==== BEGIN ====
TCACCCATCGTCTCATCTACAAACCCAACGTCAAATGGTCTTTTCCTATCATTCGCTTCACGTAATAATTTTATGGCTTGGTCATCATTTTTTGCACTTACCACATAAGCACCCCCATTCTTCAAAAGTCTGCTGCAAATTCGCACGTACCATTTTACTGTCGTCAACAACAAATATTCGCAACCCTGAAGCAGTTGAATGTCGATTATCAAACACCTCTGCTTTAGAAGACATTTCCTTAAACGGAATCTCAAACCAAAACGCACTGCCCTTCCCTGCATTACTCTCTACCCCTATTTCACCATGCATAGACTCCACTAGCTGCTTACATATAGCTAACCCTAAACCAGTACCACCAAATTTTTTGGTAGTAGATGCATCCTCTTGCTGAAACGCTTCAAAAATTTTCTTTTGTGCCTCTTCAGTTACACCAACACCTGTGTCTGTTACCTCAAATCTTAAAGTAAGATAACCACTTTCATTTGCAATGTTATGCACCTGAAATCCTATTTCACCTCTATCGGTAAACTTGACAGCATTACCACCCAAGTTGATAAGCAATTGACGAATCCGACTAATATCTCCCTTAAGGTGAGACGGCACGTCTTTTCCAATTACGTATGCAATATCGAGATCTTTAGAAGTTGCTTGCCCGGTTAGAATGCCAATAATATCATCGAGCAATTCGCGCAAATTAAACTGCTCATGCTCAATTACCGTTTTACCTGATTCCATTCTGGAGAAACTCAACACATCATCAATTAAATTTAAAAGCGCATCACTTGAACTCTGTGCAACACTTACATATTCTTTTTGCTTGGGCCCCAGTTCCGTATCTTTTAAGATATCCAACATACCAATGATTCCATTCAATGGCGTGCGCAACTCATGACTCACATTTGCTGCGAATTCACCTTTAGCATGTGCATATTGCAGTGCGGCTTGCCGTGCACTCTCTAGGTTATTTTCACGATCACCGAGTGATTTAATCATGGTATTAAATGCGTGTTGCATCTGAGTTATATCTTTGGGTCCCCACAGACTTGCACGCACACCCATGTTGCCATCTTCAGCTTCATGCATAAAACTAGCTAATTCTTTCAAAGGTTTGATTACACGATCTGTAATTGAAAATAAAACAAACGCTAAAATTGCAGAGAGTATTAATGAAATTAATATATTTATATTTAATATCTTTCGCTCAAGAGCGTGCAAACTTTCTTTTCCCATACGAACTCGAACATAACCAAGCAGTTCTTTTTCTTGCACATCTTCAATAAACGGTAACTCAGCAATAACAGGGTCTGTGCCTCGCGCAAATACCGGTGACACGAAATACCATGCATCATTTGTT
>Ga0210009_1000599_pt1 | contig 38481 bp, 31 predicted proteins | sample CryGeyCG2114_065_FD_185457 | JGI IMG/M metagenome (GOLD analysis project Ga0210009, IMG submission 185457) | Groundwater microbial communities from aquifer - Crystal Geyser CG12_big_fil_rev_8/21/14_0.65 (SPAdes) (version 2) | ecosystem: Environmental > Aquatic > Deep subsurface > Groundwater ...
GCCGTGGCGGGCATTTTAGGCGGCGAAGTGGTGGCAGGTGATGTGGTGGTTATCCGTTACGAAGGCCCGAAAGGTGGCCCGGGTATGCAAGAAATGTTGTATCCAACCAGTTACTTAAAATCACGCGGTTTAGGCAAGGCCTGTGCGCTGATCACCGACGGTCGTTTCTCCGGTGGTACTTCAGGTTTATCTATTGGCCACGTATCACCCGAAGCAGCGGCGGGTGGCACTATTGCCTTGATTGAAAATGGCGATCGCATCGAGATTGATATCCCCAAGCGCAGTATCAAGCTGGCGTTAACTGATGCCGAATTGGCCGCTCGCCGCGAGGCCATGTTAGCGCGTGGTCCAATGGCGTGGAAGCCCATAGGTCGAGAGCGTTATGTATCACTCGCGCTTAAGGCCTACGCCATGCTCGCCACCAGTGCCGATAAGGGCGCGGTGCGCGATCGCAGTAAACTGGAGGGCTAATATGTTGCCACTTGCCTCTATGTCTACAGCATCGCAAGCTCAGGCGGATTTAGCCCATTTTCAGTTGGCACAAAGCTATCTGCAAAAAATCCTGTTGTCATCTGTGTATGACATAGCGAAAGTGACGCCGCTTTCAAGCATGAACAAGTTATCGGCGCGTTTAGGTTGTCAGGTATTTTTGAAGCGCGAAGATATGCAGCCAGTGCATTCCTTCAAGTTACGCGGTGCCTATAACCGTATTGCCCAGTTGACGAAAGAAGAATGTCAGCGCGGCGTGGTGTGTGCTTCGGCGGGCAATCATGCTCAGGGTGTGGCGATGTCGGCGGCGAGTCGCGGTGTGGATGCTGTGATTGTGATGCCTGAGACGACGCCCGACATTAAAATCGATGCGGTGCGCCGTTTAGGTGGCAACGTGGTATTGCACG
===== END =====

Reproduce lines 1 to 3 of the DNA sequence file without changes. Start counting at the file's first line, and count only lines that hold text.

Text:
TCACCCATCGTCTCATCTACAAACCCAACGTCAAATGGTCTTTTCCTATCATTCGCTTCACGTAATAATTTTATGGCTTGGTCATCATTTTTTGCACTTACCACATAAGCACCCCCATTCTTCAAAAGTCTGCTGCAAATTCGCACGTACCATTTTACTGTCGTCAACAACAAATATTCGCAACCCTGAAGCAGTTGAATGTCGATTATCAAACACCTCTGCTTTAGAAGACATTTCCTTAAACGGAATCTCAAACCAAAACGCACTGCCCTTCCCTGCATTACTCTCTACCCCTATTTCACCATGCATAGACTCCACTAGCTGCTTACATATAGCTAACCCTAAACCAGTACCACCAAATTTTTTGGTAGTAGATGCATCCTCTTGCTGAAACGCTTCAAAAATTTTCTTTTGTGCCTCTTCAGTTACACCAACACCTGTGTCTGTTACCTCAAATCTTAAAGTAAGATAACCACTTTCATTTGCAATGTTATGCACCTGAAATCCTATTTCACCTCTATCGGTAAACTTGACAGCATTACCACCCAAGTTGATAAGCAATTGACGAATCCGACTAATATCTCCCTTAAGGTGAGACGGCACGTCTTTTCCAATTACGTATGCAATATCGAGATCTTTAGAAGTTGCTTGCCCGGTTAGAATGCCAATAATATCATCGAGCAATTCGCGCAAATTAAACTGCTCATGCTCAATTACCGTTTTACCTGATTCCATTCTGGAGAAACTCAACACATCATCAATTAAATTTAAAAGCGCATCACTTGAACTCTGTGCAACACTTACATATTCTTTTTGCTTGGGCCCCAGTTCCGTATCTTTTAAGATATCCAACATACCAATGATTCCATTCAATGGCGTGCGCAACTCATGACTCACATTTGCTGCGAATTCACCTTTAGCATGTGCATATTGCAGTGCGGCTTGCCGTGCACTCTCTAGGTTATTTTCACGATCACCGAGTGATTTAATCATGGTATTAAATGCGTGTTGCATCTGAGTTATATCTTTGGGTCCCCACAGACTTGCACGCACACCCATGTTGCCATCTTCAGCTTCATGCATAAAACTAGCTAATTCTTTCAAAGGTTTGATTACACGATCTGTAATTGAAAATAAAACAAACGCTAAAATTGCAGAGAGTATTAATGAAATTAATATATTTATATTTAATATCTTTCGCTCAAGAGCGTGCAAACTTTCTTTTCCCATACGAACTCGAACATAACCAAGCAGTTCTTTTTCTTGCACATCTTCAATAAACGGTAACTCAGCAATAACAGGGTCTGTGCCTCGCGCAAATACCGGTGACACGAAATACCATGCATCATTTGTT
>Ga0210009_1000599_pt1 | contig 38481 bp, 31 predicted proteins | sample CryGeyCG2114_065_FD_185457 | JGI IMG/M metagenome (GOLD analysis project Ga0210009, IMG submission 185457) | Groundwater microbial communities from aquifer - Crystal Geyser CG12_big_fil_rev_8/21/14_0.65 (SPAdes) (version 2) | ecosystem: Environmental > Aquatic > Deep subsurface > Groundwater ...
GCCGTGGCGGGCATTTTAGGCGGCGAAGTGGTGGCAGGTGATGTGGTGGTTATCCGTTACGAAGGCCCGAAAGGTGGCCCGGGTATGCAAGAAATGTTGTATCCAACCAGTTACTTAAAATCACGCGGTTTAGGCAAGGCCTGTGCGCTGATCACCGACGGTCGTTTCTCCGGTGGTACTTCAGGTTTATCTATTGGCCACGTATCACCCGAAGCAGCGGCGGGTGGCACTATTGCCTTGATTGAAAATGGCGATCGCATCGAGATTGATATCCCCAAGCGCAGTATCAAGCTGGCGTTAACTGATGCCGAATTGGCCGCTCGCCGCGAGGCCATGTTAGCGCGTGGTCCAATGGCGTGGAAGCCCATAGGTCGAGAGCGTTATGTATCACTCGCGCTTAAGGCCTACGCCATGCTCGCCACCAGTGCCGATAAGGGCGCGGTGCGCGATCGCAGTAAACTGGAGGGCTAATATGTTGCCACTTGCCTCTATGTCTACAGCATCGCAAGCTCAGGCGGATTTAGCCCATTTTCAGTTGGCACAAAGCTATCTGCAAAAAATCCTGTTGTCATCTGTGTATGACATAGCGAAAGTGACGCCGCTTTCAAGCATGAACAAGTTATCGGCGCGTTTAGGTTGTCAGGTATTTTTGAAGCGCGAAGATATGCAGCCAGTGCATTCCTTCAAGTTACGCGGTGCCTATAACCGTATTGCCCAGTTGACGAAAGAAGAATGTCAGCGCGGCGTGGTGTGTGCTTCGGCGGGCAATCATGCTCAGGGTGTGGCGATGTCGGCGGCGAGTCGCGGTGTGGATGCTGTGATTGTGATGCCTGAGACGACGCCCGACATTAAAATCGATGCGGTGCGCCGTTTAGGTGGCAACGTGGTATTGCACG